How will I feel about adding stress to his life and sending him away if something happens to him? I can’t do it.

I wish I could just enjoy this chance to be an adult with my father, to appreciate the interesting and wonderful things about him as he seems to about me.  What I feel though is a selfish longing for my old life.  The one where Paul and I live alone, together.

Okay, whine over.  Thanks for listening.

9 thoughts on “Life With Father – A Whine

  1. Haron

    A whine is a fine thing, and I honestly don’t think you have anything to feel guilty about. Privacy, your own space, is so vital, particularly if you’re prone to depression.
    That said… I hope you can enjoy time with your father, because there’ll
    be a day when you’ll dream he’s still there with you, and he just won’t be. I hope it’s not fir a long, long time. But.

  2. Mija

    Thanks for this. And yes, I am trying to enjoy it, realizing it won’t / can’t last forever. He really does try hard not to be in the way, something which is sometimes harder than if he were just, well comfortable.

  3. Emma

    Just because we’re doing the right thing, doesn’t mean we can’t take a few moments now and then to acknowledge the difficulties sometimes inherent in these actions.
    I think it’s wonderful that you’ve opened your home to your father. I know I’d do the same for either of my parents, luckily I’m 99% sure they’ll end up with my sibling and not me when the time comes 🙂
    And kudos to your dad for sneaking back out of the apartment and giving you some privacy and time! I can definitively state that mine would not be so understanding.

  4. Dana

    Please enjoy your father while you can. I’d give anything to hug my father and listen to his outlandish tales again. I know you need personal space but you and Paul have the rest of your lives and your father won’t be around forever.

  5. Mija

    Many thanks to everyone for their comments here and on Twitter. Mostly having my dad with us is a good and right thing and you’re all right — I will miss him and my mom terribly when they’re gone.
    But it sure felt good to have a little whine here where it won’t hurt anyone. 🙂

  6. Master Retep

    That wasn’t a whine, it was an honest compassionate and generous account of a stressful situation. Knowing your own stressors is so important. Pace yourself and enjoy the different kinds of relationship opportunities life throws you. I’d offer you a hug, but its probably the last thing you want, so here’s some virtual private space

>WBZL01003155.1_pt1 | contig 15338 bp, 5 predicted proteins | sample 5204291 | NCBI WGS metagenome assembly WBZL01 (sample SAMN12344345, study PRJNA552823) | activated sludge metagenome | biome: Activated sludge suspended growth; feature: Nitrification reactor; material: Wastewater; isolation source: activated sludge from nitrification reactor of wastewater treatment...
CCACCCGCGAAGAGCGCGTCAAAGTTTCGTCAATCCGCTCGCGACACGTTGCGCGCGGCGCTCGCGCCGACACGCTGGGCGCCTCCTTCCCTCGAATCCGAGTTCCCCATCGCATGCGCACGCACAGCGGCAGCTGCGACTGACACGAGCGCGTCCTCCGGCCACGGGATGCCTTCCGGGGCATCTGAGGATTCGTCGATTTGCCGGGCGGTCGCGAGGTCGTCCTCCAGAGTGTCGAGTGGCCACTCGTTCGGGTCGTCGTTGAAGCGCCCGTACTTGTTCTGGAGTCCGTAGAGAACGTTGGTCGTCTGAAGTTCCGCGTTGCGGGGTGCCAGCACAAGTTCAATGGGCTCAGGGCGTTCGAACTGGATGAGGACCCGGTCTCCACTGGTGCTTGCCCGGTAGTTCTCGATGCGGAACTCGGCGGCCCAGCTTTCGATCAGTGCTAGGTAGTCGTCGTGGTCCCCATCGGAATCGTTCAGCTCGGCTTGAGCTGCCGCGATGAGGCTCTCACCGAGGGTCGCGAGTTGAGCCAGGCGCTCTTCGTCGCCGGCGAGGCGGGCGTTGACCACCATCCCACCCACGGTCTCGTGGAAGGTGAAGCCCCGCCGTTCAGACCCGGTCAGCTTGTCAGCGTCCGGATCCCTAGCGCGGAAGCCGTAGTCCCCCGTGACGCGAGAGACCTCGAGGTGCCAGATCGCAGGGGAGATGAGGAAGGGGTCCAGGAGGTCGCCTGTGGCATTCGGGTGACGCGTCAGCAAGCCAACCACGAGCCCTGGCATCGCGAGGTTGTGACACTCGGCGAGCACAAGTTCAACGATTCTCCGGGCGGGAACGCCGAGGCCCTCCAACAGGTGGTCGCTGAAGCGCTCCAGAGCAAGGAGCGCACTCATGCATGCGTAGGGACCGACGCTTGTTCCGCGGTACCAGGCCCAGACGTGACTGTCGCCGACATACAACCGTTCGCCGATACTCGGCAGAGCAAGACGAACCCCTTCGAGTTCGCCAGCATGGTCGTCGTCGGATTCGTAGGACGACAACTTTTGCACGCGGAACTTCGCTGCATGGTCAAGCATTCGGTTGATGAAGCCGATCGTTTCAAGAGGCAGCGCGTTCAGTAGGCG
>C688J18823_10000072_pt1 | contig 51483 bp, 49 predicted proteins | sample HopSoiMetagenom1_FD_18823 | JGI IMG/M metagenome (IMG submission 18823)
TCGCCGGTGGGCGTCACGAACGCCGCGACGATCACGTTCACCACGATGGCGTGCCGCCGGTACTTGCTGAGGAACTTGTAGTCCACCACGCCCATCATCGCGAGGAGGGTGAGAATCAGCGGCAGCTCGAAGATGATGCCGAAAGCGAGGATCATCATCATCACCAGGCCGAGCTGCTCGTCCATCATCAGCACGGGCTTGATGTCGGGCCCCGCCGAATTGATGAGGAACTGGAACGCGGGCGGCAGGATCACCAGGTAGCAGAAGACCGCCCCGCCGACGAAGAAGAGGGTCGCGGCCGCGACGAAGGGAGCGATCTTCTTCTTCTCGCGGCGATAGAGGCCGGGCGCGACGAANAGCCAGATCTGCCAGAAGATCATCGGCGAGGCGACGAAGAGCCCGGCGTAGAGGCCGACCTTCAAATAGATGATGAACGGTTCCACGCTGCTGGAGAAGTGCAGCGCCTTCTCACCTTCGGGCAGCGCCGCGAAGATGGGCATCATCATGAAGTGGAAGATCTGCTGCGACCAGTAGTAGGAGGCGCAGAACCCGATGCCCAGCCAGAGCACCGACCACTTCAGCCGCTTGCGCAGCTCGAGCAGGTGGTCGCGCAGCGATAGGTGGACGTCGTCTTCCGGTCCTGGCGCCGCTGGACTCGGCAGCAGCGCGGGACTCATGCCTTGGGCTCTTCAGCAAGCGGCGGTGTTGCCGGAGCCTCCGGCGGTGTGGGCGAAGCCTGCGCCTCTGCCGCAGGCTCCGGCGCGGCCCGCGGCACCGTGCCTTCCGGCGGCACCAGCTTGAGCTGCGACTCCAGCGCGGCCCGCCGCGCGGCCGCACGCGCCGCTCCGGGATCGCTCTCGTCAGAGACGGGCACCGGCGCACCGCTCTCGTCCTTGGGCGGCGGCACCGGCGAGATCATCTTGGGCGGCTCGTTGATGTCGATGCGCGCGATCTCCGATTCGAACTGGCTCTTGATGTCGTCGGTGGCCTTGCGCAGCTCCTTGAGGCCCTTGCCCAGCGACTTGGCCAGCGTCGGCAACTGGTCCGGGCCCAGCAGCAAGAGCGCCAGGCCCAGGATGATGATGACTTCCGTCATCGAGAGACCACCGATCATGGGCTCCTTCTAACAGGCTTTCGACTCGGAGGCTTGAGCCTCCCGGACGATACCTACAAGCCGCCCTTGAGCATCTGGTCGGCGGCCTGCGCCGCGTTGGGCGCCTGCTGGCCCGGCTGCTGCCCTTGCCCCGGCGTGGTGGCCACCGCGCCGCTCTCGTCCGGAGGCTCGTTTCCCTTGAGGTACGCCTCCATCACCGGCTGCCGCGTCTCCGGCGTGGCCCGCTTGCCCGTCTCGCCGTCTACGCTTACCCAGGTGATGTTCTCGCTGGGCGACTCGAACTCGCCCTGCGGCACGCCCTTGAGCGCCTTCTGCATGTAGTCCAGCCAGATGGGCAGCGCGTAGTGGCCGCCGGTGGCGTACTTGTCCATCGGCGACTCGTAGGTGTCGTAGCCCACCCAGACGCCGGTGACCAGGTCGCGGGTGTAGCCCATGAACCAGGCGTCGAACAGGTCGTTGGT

7. Iris

    It seems to me that holding the big picture (being grateful for what you know is a finite time with your father) in perfect balance with the very real details of day-to-day life (really? he’s home already?) is a Sisyphean task. You can’t get caught up in the former because that would make you a Stepford saint, and you can’t get bogged down in the latter because that would make you a petty person. And I know you to be neither. Seems like having a place to vent, figuring out creative ways to get the space you truly do need, and soaking up this unique time with your dad are all good things to do in their own turn. And in the meantime, I’m sending you a virtual hug.

  8. c vogel

    I see it from both sides- as a sixty year old Dad I would never want to impose-if that’s the word- on my grown up children and am at present helping care for a dad of 86 who is very angry and depressed bedridden though healthy- and straining capacity of family to love and care- the honesty of your blog struck a chord- and I can only say through all the restriction and tribulation of your situation there is a chance to take stock and see the aging process for what it is nature’s perpetual and cruel journey onwards that sweeps us with it, regardless of our plans or desires. I always felt this was at the root of my submissive peronality and a sense of the ineluctable that I gleaned from the great Greek drama- stay strong, love vogel